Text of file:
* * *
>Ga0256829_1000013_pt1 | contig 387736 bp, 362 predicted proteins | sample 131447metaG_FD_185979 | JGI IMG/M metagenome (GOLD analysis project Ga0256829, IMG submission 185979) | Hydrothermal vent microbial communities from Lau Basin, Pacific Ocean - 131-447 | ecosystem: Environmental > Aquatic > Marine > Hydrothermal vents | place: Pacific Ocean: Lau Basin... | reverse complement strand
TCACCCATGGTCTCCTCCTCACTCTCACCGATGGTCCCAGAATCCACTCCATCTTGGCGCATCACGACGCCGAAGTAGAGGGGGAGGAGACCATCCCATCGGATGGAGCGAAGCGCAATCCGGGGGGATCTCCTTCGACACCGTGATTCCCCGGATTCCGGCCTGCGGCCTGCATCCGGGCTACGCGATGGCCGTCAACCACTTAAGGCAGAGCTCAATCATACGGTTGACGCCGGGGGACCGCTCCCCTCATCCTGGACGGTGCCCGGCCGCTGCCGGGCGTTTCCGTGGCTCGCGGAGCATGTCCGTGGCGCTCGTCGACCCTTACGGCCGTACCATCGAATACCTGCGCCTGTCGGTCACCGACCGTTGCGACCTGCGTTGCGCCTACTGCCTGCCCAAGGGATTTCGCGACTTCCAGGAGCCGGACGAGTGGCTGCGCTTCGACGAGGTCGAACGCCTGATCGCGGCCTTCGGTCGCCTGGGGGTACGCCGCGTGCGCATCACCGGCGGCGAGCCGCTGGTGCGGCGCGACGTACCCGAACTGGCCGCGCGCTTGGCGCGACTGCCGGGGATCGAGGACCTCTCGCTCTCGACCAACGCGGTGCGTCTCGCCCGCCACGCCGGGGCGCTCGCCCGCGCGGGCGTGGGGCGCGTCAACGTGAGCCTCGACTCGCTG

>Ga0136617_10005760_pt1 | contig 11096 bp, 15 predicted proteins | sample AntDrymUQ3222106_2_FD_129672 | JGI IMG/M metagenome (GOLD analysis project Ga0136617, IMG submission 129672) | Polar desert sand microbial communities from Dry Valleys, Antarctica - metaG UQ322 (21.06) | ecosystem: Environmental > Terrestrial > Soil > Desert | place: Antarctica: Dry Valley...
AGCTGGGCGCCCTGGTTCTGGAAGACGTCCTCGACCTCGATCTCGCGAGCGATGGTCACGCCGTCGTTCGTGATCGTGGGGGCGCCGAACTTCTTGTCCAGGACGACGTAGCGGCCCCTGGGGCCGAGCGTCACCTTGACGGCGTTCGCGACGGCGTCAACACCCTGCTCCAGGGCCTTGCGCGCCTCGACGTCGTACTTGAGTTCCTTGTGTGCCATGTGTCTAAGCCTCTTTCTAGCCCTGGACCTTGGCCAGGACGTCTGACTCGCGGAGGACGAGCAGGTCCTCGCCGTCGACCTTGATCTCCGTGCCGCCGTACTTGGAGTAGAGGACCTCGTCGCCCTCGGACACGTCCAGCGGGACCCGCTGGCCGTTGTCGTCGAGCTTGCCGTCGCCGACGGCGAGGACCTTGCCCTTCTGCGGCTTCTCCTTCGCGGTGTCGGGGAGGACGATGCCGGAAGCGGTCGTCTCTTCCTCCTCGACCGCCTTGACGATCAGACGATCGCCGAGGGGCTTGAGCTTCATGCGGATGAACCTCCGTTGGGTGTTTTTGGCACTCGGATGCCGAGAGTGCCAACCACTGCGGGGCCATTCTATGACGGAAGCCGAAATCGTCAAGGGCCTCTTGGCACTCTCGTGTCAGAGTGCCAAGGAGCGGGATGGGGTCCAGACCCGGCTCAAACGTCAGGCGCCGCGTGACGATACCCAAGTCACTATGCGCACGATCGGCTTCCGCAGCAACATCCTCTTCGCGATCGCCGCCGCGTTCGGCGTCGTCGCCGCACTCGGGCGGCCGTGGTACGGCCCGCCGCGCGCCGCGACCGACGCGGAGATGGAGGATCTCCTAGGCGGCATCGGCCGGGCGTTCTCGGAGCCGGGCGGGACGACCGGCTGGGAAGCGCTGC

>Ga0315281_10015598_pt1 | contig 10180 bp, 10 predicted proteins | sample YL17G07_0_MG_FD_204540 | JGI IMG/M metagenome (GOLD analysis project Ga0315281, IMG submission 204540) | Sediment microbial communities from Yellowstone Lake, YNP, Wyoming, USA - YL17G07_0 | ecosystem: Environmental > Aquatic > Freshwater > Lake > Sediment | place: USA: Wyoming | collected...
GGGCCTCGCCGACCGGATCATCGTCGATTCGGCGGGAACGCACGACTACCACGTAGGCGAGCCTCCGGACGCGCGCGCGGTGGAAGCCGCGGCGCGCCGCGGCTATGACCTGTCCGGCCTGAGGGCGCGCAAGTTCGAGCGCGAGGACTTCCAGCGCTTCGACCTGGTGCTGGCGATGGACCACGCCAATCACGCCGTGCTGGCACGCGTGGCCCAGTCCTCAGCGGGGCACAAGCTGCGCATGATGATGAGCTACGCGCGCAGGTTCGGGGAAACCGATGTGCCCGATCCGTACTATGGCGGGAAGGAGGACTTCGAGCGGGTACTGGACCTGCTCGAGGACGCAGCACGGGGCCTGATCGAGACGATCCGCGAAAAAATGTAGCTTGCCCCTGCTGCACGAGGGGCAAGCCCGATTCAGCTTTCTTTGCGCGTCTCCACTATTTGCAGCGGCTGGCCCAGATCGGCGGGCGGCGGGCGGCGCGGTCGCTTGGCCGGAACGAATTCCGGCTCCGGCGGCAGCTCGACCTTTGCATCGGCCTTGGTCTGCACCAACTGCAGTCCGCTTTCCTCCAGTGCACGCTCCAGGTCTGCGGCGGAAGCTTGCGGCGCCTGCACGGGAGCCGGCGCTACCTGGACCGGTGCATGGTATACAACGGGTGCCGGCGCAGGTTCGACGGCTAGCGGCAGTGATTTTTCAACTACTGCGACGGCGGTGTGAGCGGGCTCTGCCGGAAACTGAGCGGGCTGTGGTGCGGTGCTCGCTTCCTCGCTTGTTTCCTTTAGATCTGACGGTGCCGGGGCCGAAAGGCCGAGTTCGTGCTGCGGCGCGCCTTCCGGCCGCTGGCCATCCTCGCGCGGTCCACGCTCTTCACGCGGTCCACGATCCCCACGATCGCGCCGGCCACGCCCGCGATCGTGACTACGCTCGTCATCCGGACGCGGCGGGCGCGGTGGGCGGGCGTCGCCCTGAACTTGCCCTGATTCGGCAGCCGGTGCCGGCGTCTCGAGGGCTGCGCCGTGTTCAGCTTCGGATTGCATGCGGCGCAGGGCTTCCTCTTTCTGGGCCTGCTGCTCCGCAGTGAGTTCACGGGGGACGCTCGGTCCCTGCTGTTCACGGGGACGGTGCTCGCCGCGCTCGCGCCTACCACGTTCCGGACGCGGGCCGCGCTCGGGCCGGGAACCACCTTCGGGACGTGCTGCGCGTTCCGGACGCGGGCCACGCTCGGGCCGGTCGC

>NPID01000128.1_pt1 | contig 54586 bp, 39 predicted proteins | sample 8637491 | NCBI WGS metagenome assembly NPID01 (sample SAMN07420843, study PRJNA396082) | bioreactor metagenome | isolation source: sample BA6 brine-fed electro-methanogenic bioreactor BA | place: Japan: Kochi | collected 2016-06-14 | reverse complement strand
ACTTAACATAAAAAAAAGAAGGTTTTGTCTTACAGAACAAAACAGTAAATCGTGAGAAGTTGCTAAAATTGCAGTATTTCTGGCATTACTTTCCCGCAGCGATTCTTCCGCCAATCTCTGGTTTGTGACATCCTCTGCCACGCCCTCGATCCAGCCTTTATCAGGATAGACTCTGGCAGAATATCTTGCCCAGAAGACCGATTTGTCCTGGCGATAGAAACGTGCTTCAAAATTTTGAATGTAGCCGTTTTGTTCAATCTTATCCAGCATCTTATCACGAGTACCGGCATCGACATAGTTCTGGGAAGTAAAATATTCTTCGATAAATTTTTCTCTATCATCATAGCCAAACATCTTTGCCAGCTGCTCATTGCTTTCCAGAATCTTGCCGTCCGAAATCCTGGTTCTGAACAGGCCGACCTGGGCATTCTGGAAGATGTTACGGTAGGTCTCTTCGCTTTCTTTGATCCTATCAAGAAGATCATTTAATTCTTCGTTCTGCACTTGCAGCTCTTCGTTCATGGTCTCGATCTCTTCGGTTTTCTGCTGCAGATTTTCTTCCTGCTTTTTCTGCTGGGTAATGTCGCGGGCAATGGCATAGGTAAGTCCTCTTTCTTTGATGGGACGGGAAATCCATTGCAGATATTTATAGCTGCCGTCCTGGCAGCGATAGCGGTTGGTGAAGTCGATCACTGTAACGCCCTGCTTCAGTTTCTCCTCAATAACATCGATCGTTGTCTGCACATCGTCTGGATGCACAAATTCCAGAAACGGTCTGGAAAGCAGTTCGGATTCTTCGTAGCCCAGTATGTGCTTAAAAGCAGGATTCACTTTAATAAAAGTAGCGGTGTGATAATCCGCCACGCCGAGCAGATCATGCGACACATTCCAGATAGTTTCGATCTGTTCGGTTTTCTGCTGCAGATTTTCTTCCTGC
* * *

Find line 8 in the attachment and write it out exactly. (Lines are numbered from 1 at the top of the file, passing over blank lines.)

ACTTAACATAAAAAAAAGAAGGTTTTGTCTTACAGAACAAAACAGTAAATCGTGAGAAGTTGCTAAAATTGCAGTATTTCTGGCATTACTTTCCCGCAGCGATTCTTCCGCCAATCTCTGGTTTGTGACATCCTCTGCCACGCCCTCGATCCAGCCTTTATCAGGATAGACTCTGGCAGAATATCTTGCCCAGAAGACCGATTTGTCCTGGCGATAGAAACGTGCTTCAAAATTTTGAATGTAGCCGTTTTGTTCAATCTTATCCAGCATCTTATCACGAGTACCGGCATCGACATAGTTCTGGGAAGTAAAATATTCTTCGATAAATTTTTCTCTATCATCATAGCCAAACATCTTTGCCAGCTGCTCATTGCTTTCCAGAATCTTGCCGTCCGAAATCCTGGTTCTGAACAGGCCGACCTGGGCATTCTGGAAGATGTTACGGTAGGTCTCTTCGCTTTCTTTGATCCTATCAAGAAGATCATTTAATTCTTCGTTCTGCACTTGCAGCTCTTCGTTCATGGTCTCGATCTCTTCGGTTTTCTGCTGCAGATTTTCTTCCTGCTTTTTCTGCTGGGTAATGTCGCGGGCAATGGCATAGGTAAGTCCTCTTTCTTTGATGGGACGGGAAATCCATTGCAGATATTTATAGCTGCCGTCCTGGCAGCGATAGCGGTTGGTGAAGTCGATCACTGTAACGCCCTGCTTCAGTTTCTCCTCAATAACATCGATCGTTGTCTGCACATCGTCTGGATGCACAAATTCCAGAAACGGTCTGGAAAGCAGTTCGGATTCTTCGTAGCCCAGTATGTGCTTAAAAGCAGGATTCACTTTAATAAAAGTAGCGGTGTGATAATCCGCCACGCCGAGCAGATCATGCGACACATTCCAGATAGTTTCGATCTGTTCGGTTTTCTGCTGCAGATTTTCTTCCTGC